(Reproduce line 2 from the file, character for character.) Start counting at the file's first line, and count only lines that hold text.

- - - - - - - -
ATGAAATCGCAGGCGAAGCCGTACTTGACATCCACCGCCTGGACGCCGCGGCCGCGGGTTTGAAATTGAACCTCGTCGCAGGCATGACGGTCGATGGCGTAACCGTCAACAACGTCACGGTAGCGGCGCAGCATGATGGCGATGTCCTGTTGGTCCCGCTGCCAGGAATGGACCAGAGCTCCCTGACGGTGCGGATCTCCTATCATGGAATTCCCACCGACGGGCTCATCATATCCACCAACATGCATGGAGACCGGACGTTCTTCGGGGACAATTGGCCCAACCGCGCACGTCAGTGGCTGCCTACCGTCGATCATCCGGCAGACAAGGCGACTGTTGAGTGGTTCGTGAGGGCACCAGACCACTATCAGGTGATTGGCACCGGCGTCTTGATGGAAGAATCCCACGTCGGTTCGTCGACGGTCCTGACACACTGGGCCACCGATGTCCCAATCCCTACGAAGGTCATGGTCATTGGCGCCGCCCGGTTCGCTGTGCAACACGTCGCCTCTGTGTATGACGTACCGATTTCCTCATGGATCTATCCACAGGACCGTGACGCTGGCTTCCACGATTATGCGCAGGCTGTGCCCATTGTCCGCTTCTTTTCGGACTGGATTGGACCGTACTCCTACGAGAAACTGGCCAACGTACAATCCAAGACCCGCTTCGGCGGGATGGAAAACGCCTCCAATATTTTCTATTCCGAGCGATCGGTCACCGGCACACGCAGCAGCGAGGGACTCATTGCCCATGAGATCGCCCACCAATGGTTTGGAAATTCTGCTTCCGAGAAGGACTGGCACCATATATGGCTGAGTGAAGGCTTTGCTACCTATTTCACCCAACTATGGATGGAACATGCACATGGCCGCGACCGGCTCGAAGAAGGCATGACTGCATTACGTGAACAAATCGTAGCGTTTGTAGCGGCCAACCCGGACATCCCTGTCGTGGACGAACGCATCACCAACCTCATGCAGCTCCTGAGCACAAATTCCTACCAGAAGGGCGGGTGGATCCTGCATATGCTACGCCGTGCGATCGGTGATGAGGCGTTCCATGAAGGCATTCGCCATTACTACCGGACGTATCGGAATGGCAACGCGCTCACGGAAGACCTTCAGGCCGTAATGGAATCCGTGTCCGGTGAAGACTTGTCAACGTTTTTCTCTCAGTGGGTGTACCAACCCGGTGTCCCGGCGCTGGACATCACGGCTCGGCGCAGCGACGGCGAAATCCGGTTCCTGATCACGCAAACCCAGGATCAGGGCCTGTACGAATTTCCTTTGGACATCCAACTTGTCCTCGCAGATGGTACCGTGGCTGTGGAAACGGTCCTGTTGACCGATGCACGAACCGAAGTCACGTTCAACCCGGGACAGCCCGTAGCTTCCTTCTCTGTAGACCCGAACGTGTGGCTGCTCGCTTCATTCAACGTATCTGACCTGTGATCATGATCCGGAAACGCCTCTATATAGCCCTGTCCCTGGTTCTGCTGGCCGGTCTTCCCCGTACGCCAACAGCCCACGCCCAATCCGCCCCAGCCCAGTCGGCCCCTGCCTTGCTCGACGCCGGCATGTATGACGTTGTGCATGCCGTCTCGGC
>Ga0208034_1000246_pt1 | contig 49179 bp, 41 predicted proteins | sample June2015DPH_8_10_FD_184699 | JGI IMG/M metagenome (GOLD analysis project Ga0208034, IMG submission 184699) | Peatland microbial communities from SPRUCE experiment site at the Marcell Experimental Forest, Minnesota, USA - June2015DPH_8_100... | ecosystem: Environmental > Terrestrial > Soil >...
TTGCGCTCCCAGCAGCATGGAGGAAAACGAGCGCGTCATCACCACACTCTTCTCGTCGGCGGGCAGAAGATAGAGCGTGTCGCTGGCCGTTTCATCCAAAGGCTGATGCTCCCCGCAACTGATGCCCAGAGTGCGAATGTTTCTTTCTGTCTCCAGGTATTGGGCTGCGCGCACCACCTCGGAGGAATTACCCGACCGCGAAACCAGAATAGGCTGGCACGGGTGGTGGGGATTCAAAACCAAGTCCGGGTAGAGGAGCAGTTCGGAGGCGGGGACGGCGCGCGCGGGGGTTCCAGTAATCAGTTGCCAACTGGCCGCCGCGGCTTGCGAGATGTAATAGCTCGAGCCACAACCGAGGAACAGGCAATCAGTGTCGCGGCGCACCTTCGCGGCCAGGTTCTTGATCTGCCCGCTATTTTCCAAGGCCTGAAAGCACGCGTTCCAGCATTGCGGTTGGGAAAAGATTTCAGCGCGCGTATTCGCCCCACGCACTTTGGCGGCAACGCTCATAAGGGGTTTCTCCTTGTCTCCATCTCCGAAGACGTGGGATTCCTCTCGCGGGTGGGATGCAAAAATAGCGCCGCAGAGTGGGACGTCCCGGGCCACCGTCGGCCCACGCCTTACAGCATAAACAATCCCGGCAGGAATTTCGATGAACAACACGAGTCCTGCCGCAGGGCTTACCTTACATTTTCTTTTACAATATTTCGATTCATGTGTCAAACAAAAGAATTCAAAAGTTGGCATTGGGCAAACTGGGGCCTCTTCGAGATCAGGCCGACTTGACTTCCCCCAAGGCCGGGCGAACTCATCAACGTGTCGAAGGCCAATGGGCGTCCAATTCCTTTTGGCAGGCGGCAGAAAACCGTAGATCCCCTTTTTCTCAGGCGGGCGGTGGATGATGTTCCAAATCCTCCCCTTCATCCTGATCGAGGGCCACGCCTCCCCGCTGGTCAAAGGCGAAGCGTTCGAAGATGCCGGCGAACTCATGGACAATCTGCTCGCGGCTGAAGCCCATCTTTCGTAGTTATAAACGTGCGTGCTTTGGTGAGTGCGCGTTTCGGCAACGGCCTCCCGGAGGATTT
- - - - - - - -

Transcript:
>Ga0208034_1000246_pt1 | contig 49179 bp, 41 predicted proteins | sample June2015DPH_8_10_FD_184699 | JGI IMG/M metagenome (GOLD analysis project Ga0208034, IMG submission 184699) | Peatland microbial communities from SPRUCE experiment site at the Marcell Experimental Forest, Minnesota, USA - June2015DPH_8_100... | ecosystem: Environmental > Terrestrial > Soil >...